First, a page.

According to the report, due to a slowing private market, issues with the Help to Buy initiative and a potential downturn triggered by Brexit “will deepen the housing shortfall”. Directly funding housing associations will be crucial to closing the gap and delivering more affordable homes, warn organisations.
They also state that increased government funding for affordable housing “will add to, and not displace, existing investment from the private sector”.
While Savills analysis shows that completions are set to reach 260,000 new homes per year by 2021, the authors of the report state that with a challenging market, housebuilding in England may need to increase by up to a third between 2021 and 2025 to compensate for the end of the current Help to Buy scheme “and hit 300,000 homes a year”.
The report also calls for more joint ventures between the private sector, councils and housing associations, as well as increased use of long-term funding models, for example the strategic partnerships offered by Homes England and the Greater London Authority.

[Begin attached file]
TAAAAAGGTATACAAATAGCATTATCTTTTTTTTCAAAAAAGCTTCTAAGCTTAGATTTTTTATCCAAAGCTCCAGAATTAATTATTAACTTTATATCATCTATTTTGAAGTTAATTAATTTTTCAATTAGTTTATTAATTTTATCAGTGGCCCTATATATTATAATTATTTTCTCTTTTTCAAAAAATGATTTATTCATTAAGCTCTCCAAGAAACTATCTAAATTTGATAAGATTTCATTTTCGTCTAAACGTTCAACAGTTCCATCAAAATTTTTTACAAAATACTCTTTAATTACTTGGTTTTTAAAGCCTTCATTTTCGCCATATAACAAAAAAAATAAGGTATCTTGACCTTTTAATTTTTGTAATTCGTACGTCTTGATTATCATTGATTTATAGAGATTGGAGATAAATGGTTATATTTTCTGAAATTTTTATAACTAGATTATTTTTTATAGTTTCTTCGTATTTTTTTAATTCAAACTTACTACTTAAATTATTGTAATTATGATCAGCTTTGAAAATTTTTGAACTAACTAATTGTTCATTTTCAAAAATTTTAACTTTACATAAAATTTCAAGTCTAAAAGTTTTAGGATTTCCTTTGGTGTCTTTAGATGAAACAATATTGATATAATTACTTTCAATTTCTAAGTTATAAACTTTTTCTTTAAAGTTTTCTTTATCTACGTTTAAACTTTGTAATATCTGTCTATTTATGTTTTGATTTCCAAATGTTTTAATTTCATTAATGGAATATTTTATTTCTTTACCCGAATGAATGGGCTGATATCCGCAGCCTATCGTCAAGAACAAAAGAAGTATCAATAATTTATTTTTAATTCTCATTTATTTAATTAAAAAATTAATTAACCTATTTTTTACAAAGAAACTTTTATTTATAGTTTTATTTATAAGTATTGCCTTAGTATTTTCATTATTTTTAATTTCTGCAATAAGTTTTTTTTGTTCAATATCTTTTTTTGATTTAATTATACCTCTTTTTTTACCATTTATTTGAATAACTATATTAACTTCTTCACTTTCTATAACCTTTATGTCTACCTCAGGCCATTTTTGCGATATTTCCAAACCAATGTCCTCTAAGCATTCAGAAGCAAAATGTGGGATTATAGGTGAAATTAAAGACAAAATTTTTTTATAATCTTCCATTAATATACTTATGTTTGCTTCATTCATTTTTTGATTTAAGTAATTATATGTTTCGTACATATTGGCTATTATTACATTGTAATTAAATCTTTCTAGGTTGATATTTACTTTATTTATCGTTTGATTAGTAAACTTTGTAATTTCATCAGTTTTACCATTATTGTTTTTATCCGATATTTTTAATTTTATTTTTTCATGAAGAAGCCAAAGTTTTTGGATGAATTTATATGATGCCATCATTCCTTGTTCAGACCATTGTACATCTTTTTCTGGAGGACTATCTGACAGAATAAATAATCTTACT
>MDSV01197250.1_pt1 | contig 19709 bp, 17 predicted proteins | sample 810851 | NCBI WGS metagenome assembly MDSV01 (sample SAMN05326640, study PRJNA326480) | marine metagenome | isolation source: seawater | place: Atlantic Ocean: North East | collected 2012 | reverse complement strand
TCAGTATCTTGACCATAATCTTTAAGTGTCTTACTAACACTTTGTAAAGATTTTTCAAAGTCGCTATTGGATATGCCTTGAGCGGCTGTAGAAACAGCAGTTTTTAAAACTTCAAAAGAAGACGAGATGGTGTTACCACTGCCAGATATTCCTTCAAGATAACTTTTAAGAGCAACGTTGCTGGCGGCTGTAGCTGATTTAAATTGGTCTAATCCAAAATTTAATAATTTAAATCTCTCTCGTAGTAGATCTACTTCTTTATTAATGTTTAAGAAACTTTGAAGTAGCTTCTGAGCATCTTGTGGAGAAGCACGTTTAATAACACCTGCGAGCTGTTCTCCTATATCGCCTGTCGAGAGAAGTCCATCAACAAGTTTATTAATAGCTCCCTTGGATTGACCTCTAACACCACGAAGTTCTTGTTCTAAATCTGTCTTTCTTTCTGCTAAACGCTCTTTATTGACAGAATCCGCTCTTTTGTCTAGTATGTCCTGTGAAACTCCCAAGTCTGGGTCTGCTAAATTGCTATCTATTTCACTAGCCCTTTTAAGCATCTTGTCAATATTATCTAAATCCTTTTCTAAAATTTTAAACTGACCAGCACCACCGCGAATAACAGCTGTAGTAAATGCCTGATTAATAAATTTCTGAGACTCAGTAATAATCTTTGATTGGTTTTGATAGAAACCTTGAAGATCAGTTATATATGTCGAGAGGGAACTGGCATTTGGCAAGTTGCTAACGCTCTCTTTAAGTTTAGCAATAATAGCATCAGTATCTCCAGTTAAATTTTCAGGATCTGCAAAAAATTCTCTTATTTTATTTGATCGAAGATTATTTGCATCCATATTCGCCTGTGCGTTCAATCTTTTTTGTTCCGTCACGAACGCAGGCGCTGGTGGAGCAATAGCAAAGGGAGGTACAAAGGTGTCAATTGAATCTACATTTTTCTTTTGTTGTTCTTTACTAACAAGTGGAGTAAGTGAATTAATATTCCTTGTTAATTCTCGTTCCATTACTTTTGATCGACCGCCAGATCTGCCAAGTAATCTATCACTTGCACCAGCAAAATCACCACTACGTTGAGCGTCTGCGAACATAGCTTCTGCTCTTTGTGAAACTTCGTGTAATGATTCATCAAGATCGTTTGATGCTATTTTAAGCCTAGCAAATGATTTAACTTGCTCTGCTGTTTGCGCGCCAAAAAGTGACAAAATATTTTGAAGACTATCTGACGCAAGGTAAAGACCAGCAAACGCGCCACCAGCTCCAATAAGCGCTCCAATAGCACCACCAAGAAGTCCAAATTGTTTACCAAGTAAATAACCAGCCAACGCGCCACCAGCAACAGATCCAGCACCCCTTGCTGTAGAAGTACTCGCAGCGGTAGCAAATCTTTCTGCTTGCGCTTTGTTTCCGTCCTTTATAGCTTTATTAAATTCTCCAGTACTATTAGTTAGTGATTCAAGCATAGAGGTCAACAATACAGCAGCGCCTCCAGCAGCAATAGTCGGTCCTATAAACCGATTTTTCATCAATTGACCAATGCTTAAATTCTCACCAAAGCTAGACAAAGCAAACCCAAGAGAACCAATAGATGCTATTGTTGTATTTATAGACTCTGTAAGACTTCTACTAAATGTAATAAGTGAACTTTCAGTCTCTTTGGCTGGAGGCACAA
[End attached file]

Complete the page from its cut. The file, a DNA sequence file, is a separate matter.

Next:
Kate Henderson, ceo of the National Housing Federation, said: “Without government investment in affordable housing, it just won’t be possible to build enough homes to ensure that everyone can have somewhere stable and affordable to live.”
Emily Williams, associate director for residential research at Savills, commented: “Private sector housebuilding for market sale has underpinned the rapid expansion in housing supply since 2013, including affordable housing delivery through Section 106.
But that growth is slowing against market headwinds. Increased grant funding would widen the range of tenures being built, accelerating the speed of market absorption and therefore the build out of sites.”